Ohio state animal abusers – you have been warned. No longer will acts of animal cruelty be met with a simple slap on the wrist or a paltry fine. Thanks to the passing of Goddard’s Law, aka House Bill 60, which went into effect on Tuesday, September 13, animal cruelty to a pet (companion animal) is now considered to be a felony.
On June 13, House Bill 60 was signed by Ohio Governor John Kasich. The website for the Ohio House of Representatives notes that Goddard’s Law was named after long-time Cleveland weatherman, Dick Goddard, who passionately advocated for strengthening penalties for animal abuse.
State Representative Steve Hambley commented after voting in favor of Goddard’s Law:
“As a former county commissioner, I worked closely with our county humane society, and regularly saw the effects of animal abuse firsthand, I am proud to vote in favor of Goddard’s Law, which will show the country that Ohio takes animal abuse seriously, as well as providing increased oversight of the prosecution of these serious cases.”
Goddard’s Law makes it a fifth degree felony to knowingly cause serious physical harm to a companion animal, which is defined as activities involving a substantial risk of death, a partial or permanent incapacity, long-term pain, or deprivation of food, water and shelter.
NBCi News reports that individuals found guilty of animal cruelty will not only pay a hefty fine, but they will also face time (at least six months) in prison. Also included in the law is mandatory prison time for anyone who attacks a police dog or horse, causing fatal injuries.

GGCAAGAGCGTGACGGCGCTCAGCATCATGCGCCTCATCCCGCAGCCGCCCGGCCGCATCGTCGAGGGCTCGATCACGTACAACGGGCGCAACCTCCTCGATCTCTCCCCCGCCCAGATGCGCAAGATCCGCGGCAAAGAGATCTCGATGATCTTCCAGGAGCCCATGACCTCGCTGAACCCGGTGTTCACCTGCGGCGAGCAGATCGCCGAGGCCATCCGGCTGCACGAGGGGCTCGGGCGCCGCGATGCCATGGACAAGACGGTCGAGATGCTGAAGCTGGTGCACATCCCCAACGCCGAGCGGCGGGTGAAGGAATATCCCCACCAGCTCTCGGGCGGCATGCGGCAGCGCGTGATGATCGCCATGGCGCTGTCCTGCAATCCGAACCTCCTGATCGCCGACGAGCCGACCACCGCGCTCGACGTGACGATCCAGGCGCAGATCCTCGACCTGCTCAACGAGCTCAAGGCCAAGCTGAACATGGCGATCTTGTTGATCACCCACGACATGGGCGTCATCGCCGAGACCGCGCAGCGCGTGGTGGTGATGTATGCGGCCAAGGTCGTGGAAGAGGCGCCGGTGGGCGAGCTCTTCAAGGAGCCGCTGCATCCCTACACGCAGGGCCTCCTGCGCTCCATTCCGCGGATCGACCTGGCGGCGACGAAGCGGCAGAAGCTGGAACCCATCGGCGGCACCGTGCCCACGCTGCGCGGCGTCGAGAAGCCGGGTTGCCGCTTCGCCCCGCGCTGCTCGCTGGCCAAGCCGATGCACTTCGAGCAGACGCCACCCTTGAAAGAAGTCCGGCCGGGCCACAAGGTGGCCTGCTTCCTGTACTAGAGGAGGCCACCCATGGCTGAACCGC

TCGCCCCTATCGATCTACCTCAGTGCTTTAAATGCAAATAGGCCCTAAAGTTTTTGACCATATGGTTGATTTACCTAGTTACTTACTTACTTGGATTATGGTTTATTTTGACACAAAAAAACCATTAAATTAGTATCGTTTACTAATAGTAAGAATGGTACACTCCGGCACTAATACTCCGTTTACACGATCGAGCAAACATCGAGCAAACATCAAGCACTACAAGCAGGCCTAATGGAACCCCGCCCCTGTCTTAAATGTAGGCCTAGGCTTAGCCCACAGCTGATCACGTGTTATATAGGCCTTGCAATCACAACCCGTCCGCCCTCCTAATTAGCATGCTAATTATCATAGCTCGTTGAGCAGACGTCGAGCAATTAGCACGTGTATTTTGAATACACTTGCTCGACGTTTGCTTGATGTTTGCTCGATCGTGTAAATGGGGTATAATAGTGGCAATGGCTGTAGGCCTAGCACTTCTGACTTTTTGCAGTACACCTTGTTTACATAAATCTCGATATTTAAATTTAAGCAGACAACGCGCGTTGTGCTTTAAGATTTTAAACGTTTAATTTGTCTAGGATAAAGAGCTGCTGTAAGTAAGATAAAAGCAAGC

Neglect or abuse of a companion animal is known to be an indication and/or predictor of human abuse. The Humane Society of the United States (HSUS) has noted the link between animal cruelty issues and neglect/abuse to other people:
Animal abuse in the form of neglect is often one of the first indicators of distress in the household. Whether owing to lack of empathy, mental illness, or substance abuse, a person who fails to provide minimal care for the family pet is more likely to neglect the basic needs of other dependents in the household. In many cases, children found living among the squalor of neglected pets are taken into foster care.
HSUS has also commented on the importance of punishing individuals who commit crimes against animals:
Reporting, investigating, and prosecuting animal cruelty can help take dangerous criminals off the streets. Police know that in homes where animal abuse is a problem, other issues are often concurrent. Acts of animal cruelty are linked to a variety of other crimes, including violence against people, property crimes, and drug or disorderly conduct offenses.
Read more about animal cruelty and human violence here.